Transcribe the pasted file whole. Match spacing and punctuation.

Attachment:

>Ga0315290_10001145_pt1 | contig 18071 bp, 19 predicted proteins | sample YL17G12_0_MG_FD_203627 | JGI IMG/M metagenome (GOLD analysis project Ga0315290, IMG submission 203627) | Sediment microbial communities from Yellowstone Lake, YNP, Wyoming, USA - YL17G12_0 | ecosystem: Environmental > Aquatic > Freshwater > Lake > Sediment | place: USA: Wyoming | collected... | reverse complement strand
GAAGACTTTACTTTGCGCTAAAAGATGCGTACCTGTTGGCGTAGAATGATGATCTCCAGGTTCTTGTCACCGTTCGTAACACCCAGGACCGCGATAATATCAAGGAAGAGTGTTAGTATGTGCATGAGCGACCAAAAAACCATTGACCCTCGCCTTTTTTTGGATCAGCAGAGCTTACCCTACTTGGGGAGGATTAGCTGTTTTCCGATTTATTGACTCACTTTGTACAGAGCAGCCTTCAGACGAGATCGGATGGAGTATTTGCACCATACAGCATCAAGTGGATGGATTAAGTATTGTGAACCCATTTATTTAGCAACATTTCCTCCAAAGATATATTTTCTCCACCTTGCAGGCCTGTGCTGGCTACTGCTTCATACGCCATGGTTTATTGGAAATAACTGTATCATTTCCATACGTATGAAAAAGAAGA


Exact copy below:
>Ga0315290_10001145_pt1 | contig 18071 bp, 19 predicted proteins | sample YL17G12_0_MG_FD_203627 | JGI IMG/M metagenome (GOLD analysis project Ga0315290, IMG submission 203627) | Sediment microbial communities from Yellowstone Lake, YNP, Wyoming, USA - YL17G12_0 | ecosystem: Environmental > Aquatic > Freshwater > Lake > Sediment | place: USA: Wyoming | collected... | reverse complement strand
GAAGACTTTACTTTGCGCTAAAAGATGCGTACCTGTTGGCGTAGAATGATGATCTCCAGGTTCTTGTCACCGTTCGTAACACCCAGGACCGCGATAATATCAAGGAAGAGTGTTAGTATGTGCATGAGCGACCAAAAAACCATTGACCCTCGCCTTTTTTTGGATCAGCAGAGCTTACCCTACTTGGGGAGGATTAGCTGTTTTCCGATTTATTGACTCACTTTGTACAGAGCAGCCTTCAGACGAGATCGGATGGAGTATTTGCACCATACAGCATCAAGTGGATGGATTAAGTATTGTGAACCCATTTATTTAGCAACATTTCCTCCAAAGATATATTTTCTCCACCTTGCAGGCCTGTGCTGGCTACTGCTTCATACGCCATGGTTTATTGGAAATAACTGTATCATTTCCATACGTATGAAAAAGAAGA